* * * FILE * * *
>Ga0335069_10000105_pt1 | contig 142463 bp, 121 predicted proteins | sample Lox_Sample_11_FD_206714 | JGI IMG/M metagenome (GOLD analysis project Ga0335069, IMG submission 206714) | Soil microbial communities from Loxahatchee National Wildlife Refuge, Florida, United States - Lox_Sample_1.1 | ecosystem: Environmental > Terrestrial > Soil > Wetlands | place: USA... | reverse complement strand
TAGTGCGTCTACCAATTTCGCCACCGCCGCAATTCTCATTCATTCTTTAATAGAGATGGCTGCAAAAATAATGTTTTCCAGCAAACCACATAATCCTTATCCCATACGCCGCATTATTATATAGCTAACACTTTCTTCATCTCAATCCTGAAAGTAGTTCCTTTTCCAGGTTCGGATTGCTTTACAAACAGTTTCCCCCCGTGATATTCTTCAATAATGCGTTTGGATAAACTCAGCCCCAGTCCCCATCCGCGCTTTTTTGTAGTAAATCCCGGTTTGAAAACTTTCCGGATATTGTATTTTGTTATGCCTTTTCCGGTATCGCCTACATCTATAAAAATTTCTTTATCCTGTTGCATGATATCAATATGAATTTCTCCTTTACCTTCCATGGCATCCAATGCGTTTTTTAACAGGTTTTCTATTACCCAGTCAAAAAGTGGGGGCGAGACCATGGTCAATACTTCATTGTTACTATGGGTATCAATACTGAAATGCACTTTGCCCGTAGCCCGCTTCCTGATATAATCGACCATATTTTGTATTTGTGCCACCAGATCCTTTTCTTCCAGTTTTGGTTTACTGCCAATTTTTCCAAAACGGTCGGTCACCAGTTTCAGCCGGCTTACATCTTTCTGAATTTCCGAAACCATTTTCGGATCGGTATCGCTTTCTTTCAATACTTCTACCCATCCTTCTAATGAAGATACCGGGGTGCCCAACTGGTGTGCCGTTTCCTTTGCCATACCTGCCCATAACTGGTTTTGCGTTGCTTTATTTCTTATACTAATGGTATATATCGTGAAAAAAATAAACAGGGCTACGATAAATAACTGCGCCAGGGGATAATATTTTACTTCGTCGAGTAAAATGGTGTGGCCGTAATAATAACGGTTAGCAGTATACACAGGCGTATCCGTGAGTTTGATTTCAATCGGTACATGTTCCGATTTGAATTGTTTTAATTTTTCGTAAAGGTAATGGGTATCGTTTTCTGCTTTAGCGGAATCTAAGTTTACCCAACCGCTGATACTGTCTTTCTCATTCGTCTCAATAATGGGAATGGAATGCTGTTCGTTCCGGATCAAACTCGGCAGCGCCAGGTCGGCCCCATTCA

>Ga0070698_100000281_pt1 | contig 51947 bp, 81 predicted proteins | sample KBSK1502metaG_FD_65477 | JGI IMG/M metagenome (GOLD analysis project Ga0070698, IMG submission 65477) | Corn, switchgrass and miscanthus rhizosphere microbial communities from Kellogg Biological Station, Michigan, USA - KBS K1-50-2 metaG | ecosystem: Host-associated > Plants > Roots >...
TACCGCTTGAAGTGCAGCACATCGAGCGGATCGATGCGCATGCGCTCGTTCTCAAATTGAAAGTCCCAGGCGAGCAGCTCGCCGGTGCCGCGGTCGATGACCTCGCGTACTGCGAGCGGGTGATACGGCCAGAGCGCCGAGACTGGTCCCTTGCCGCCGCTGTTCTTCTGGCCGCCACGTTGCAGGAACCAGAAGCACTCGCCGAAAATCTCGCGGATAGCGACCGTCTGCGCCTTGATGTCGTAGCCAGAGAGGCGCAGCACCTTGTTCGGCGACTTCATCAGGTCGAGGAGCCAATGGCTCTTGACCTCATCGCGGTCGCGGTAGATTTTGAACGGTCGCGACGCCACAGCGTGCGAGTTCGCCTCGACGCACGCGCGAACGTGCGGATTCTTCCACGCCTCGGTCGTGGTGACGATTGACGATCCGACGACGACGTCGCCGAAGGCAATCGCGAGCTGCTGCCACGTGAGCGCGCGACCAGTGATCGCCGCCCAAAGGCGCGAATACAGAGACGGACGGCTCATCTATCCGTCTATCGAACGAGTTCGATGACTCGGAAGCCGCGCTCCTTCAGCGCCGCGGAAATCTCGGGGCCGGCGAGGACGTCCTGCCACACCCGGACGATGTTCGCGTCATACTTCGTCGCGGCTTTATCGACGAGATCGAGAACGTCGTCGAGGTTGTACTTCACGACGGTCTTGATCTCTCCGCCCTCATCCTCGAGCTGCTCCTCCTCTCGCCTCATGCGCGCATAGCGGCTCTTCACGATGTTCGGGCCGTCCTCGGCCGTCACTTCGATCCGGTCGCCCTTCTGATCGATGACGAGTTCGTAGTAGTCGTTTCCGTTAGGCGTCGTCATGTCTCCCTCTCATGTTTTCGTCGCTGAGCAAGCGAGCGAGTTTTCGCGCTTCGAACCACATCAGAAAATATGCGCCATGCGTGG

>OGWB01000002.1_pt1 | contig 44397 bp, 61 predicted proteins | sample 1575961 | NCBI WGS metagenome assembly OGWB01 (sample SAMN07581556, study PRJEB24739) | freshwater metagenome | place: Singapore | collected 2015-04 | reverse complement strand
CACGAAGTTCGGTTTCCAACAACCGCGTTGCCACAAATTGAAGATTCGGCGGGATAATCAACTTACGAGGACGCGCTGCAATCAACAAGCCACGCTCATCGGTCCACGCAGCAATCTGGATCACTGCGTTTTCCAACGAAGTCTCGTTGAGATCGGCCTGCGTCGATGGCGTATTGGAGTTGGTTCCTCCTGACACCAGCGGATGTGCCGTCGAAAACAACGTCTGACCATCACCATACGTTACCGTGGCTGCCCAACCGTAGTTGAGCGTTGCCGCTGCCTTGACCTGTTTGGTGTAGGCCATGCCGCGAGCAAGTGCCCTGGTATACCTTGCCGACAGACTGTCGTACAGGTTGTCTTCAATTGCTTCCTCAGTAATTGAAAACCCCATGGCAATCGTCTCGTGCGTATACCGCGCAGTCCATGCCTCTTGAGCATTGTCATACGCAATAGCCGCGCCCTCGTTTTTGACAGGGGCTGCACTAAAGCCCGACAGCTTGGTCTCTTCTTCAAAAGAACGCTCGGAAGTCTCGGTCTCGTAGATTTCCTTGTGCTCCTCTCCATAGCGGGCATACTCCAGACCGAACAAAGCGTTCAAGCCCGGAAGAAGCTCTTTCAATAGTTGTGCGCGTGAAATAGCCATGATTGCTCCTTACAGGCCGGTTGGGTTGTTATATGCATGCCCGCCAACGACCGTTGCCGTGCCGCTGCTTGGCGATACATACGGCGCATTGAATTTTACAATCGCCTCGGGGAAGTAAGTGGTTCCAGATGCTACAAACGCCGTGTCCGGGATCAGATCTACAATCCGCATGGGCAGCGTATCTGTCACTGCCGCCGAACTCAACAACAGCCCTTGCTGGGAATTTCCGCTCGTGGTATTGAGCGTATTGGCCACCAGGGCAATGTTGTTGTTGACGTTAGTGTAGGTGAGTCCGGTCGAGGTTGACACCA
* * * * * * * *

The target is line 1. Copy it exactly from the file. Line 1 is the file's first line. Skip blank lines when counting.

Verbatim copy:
>Ga0335069_10000105_pt1 | contig 142463 bp, 121 predicted proteins | sample Lox_Sample_11_FD_206714 | JGI IMG/M metagenome (GOLD analysis project Ga0335069, IMG submission 206714) | Soil microbial communities from Loxahatchee National Wildlife Refuge, Florida, United States - Lox_Sample_1.1 | ecosystem: Environmental > Terrestrial > Soil > Wetlands | place: USA... | reverse complement strand